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Music As Creative Juice: What’s Your Pleasure?

September 9th, 2009 2 comments
Jackson Pollock - Autumn Rhythm (number 30), 1950

Jackson Pollock - Autumn Rhythm (number 30), 1950

When I was a teenager, my father once punished me by taking my stereo away because I wasn’t meeting certain academic expectations. I think it was by far, the worst punishment I received. I could be grounded or anything else, but to be without music was like being without light… or water. Thank God for music. I don’t mean to sound trite or to make an inane remark, but I think it’s worth noting what an effect and impact music has on the creativity of others. Now that we have passed another Labor Day, so marks the unofficial end of summer, and with fall comes different flavors and smells, somber colors, different pastimes, and a different spin on creativity. And while even the music we listen to might change somewhat with the seasons, our need for the inspiration and comfort it lends, does not. From Jackson Pollock to Paul Thomas Anderson, Creative Beasts of all kinds have been and will continue to be driven and influenced by the power of music.

I would also like to once again note the cyclical nature of creativity, and in turn; pause for a moment to consider how Creative Beasts need and affect one another. Art in any form and at any level is something that stimulates us and inspires us–an idea–a spark–a birth… created by an individual. It seems that many artists and/or scientists are multi-talented and explore their creativity in multiple facets; for example, a singer-songwriter who also paints, such as John Mellencamp, or a scientist who draws and paints, like Leonardo Da Vinci–or is it the other way around? You get my point. Creative minds are excited by ideas, by freshness, by wonderment and discovery, and by the ability to bring something that encompasses these things to fruition–and to experience the creations of others. That said, it makes sense that many creative types have multiple areas of focus, and multiple passions in their lives. Music makes order out of chaos–even chaotic music. It combines sound and rhythm with thought and puts it in a frame to create a structure. I know that music has a tremendous impact on me and my creativity. I can’t imagine my life without it.

Jackson Pollock was heralded as the leader of the Abstract Expressionist movement in art and pioneered what became known as “action painting.” It’s a well known fact that his art was largely influence by the modern jazz music of his day, which seems to make perfect sense when you view his work; especially in person. He was particularly a big fan of Charlie Parker’s and Dizzie Gillespie’s, but in general, loved rocking–and painting to bebop. Listen to this gorgeous piece titled Autumn in New York by The Bird, himself; Mr. Charlie Parker. Perhaps it had a hand in the outcome of Pollock’s piece shown above.

Additionally, and throughout the history of cinema, great directors are naturally influenced by music, and are keenly aware of just how intrinsically it becomes part of the art which is film. A few of my favorites include Martin Scorsese, Stanley Kubrick, David Lynch, and last but definitely not least, Paul Thomas Anderson, who states that he indeed, “writes to music.” He freely admits that the screenplay for Magnolia could be called “an adaptation of Aimee Mann songs.” The film is among my favorites, dark as it may be; and is absolutely brilliantly crafted–and so, might I add–is the music. The following quote from Anderson is taken from the introduction of the shooting script for Magnolia.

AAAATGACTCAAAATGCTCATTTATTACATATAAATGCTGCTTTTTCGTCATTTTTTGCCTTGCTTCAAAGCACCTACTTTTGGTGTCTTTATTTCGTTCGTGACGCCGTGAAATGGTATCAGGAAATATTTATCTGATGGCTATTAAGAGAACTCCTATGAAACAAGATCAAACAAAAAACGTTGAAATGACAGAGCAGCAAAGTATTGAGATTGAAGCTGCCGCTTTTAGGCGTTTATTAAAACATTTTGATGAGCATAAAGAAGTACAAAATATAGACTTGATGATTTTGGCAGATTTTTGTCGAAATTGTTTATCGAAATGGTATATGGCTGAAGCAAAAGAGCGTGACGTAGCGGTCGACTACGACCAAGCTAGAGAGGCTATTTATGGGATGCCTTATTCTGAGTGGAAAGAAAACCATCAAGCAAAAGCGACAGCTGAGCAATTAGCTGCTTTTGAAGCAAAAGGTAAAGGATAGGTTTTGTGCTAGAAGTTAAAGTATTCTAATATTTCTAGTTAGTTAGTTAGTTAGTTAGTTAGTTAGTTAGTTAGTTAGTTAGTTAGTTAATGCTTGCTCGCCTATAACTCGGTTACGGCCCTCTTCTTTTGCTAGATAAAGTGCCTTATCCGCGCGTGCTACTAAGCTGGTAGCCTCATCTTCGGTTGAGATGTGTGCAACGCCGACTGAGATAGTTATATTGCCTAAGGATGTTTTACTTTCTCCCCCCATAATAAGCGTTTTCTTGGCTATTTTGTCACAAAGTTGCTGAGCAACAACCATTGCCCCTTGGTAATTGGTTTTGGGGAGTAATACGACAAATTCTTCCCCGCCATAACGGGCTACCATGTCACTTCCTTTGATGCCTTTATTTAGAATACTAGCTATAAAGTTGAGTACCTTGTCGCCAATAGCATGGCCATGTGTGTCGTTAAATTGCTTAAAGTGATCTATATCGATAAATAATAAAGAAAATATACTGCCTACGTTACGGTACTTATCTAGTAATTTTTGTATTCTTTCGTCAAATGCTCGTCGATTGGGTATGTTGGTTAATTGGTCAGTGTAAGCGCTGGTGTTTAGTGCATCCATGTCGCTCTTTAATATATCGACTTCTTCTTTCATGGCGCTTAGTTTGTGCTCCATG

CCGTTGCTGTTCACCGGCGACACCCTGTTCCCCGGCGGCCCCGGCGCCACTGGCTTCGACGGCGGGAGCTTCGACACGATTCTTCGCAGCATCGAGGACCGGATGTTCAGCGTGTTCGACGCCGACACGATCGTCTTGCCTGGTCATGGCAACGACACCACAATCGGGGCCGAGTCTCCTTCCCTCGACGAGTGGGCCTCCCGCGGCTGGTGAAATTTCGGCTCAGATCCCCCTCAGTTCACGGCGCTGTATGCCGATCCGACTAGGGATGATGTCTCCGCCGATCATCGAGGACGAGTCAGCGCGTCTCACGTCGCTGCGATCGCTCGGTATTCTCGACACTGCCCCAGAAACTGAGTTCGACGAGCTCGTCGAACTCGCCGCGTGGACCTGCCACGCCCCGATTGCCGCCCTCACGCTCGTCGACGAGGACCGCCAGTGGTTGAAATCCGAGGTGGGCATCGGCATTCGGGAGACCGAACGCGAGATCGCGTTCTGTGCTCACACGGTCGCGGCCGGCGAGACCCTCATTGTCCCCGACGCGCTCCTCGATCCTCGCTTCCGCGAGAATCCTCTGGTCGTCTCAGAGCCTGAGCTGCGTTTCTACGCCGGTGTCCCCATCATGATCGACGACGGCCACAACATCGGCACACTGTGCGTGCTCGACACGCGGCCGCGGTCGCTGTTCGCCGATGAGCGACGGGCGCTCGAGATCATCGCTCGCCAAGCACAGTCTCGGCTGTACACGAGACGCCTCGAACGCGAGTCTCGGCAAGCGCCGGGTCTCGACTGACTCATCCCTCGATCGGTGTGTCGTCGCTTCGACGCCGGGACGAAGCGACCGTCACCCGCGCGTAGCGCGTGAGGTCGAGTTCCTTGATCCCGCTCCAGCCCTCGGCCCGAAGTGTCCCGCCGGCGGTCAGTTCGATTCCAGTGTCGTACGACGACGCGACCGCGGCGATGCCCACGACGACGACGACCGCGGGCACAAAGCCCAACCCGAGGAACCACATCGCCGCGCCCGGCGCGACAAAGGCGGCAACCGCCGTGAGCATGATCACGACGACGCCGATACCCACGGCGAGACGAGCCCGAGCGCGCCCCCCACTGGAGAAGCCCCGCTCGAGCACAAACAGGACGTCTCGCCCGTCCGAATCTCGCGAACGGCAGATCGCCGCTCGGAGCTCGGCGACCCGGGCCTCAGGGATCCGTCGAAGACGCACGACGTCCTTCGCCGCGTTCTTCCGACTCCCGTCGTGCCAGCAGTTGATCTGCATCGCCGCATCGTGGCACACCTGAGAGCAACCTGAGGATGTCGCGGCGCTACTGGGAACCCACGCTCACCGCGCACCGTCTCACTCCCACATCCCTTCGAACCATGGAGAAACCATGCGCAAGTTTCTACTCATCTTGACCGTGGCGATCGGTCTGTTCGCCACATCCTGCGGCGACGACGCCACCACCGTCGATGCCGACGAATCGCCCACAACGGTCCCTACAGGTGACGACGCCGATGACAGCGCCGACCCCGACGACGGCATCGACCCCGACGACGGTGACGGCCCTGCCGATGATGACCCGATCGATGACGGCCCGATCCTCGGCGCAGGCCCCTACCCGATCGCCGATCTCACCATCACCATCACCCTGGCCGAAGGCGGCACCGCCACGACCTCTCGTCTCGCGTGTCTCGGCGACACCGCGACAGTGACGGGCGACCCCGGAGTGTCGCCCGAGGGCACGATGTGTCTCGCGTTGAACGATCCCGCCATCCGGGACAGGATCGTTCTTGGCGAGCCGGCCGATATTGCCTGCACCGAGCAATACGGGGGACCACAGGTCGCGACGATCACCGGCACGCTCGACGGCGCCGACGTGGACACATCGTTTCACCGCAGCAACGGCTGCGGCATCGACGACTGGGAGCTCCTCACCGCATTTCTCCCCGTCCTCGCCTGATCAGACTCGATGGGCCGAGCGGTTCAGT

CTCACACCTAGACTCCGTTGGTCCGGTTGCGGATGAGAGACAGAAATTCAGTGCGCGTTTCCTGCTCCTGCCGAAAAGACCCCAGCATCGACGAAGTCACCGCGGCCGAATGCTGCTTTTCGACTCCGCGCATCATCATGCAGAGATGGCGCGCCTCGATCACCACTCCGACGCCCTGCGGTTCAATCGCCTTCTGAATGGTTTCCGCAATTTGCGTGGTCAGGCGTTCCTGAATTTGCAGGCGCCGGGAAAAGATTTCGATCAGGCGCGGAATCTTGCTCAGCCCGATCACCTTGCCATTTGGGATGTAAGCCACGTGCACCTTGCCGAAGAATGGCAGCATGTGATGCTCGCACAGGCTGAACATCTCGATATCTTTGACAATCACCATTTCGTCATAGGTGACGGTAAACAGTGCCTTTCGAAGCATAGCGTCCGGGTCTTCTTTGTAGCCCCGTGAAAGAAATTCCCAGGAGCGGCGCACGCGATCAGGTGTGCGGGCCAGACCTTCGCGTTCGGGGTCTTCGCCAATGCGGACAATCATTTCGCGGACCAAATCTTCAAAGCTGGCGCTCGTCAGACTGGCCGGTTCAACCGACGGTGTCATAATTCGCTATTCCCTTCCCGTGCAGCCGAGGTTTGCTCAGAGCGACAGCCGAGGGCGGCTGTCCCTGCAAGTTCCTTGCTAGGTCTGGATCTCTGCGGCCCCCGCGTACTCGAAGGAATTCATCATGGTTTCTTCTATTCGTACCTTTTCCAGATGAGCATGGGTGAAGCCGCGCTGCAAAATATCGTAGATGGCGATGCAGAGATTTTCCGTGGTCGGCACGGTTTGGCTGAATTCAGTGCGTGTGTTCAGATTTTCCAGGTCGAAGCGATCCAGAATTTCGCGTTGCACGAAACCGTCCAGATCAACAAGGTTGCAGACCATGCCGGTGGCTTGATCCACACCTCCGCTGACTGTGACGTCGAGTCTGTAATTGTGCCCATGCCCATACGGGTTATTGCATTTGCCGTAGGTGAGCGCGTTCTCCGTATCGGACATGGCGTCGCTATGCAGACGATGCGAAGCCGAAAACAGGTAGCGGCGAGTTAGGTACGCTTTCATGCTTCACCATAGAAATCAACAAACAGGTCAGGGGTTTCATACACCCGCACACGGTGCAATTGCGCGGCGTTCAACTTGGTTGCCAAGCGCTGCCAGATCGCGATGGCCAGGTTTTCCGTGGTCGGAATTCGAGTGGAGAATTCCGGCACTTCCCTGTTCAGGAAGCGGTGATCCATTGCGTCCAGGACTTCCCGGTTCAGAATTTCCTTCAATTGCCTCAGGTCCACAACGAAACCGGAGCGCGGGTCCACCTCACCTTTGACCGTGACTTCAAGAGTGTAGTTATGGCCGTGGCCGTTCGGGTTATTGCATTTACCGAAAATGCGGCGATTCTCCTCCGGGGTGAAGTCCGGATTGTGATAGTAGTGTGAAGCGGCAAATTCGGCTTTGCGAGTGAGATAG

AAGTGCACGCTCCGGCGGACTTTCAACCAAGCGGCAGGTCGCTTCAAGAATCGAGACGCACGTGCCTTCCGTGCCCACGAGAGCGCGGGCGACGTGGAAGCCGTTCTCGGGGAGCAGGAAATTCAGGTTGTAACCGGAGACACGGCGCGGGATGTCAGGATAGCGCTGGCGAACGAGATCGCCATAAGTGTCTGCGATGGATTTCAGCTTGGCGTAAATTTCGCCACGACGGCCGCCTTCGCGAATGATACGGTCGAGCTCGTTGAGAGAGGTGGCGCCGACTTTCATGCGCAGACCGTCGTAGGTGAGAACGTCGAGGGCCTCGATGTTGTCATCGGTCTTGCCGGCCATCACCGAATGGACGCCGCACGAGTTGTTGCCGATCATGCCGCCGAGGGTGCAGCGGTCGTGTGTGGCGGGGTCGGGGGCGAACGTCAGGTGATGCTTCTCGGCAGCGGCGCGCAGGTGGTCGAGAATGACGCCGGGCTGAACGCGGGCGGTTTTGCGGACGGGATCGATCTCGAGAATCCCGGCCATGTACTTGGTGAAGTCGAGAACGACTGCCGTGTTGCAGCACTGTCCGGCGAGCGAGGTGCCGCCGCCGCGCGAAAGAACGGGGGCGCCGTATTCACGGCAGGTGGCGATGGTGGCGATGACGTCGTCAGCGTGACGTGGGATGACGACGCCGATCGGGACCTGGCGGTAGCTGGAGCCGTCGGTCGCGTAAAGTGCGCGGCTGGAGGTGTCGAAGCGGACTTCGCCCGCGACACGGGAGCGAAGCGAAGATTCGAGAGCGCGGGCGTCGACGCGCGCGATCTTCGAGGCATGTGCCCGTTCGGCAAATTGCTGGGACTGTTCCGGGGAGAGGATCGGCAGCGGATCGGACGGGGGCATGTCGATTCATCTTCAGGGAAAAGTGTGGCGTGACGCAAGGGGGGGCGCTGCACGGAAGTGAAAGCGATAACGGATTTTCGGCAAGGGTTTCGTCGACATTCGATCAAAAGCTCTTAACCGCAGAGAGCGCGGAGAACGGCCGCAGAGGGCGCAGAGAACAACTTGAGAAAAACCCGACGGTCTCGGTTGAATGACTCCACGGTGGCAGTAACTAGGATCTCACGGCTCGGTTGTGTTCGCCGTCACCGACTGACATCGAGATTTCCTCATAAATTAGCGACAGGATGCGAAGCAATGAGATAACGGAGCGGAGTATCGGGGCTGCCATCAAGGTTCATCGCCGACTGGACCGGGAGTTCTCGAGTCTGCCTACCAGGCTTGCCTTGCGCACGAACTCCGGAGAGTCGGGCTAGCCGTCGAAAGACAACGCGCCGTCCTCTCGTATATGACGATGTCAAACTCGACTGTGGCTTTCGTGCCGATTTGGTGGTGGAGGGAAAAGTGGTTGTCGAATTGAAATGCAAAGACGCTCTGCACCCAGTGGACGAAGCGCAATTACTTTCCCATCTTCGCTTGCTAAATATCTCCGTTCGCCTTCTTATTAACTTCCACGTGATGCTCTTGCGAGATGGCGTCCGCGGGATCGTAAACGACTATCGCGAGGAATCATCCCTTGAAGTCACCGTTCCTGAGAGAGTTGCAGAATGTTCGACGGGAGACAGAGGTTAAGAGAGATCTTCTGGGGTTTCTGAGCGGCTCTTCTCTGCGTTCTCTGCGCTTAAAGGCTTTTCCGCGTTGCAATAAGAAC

The connection of writing “from the gut” and “writing to music” cannot be found any clearer than in the “Wise Up” section of the screenplay. I had reached the end of Earl’s monologue and was searching for a little vibe–I wrote as I listened–and the most natural course of action was that everyone should sing– sing how they feel. In the most good old-fashioned Hollywood Musical Way, each character, and the writer, began singing how they felt. This is one of those things that just happens, and I was either too stupid or not scared enough to hit “delete” once done. Next thing you know, you’re filming it. And I’m Really Happy That It Happened.

Here’s that amazing scene [WARNING: This scene contains adult situations]:

Here, Scorsese takes a very different approach by using the cheery 60s sound of The Crystals, followed by Scottish artist, Donovan’s trippy Atlantis, and juxtaposes the music with a disturbingly violent portrayal of Tommy, played by Joe Pesci [WARNING: This scene contains adult language and graphic violence]:

David Lynch writes in his book, Catching the Big Fish,

The music has to marry with the picture and enhance it. You can’t just lob something in and think it’s going to work, even if it’s one of your all-time favorite songs. That piece of music may have nothing to do with the scene. When it marries, you can feel it. The thing jumps; a “whole is greater than the sum of the parts” kind of thing can happen.

Here is a shining example of how David Lynch “marries” music with cinema:

So. How does music affect you? And your creativity? What are your influences? Where do you get turned on to new music? Do you have a theme song (And yes, I stole that notion from a scene from the cheesy old show, Ally McBeal, in which Dr. Tracy Clark demands that Ally choose a theme song for herself. What can I say? It stuck with me, and I must give credit where it is due)? My theme song changes, but I think for now, it is Passion Pit‘s Moth’s Wings (is it just me, or does Michael Angelakos remind you of Peter Gabriel?), which I first heard on 88.9 Radio Milwaukee. I can’t think of a better song to lead us into fall.

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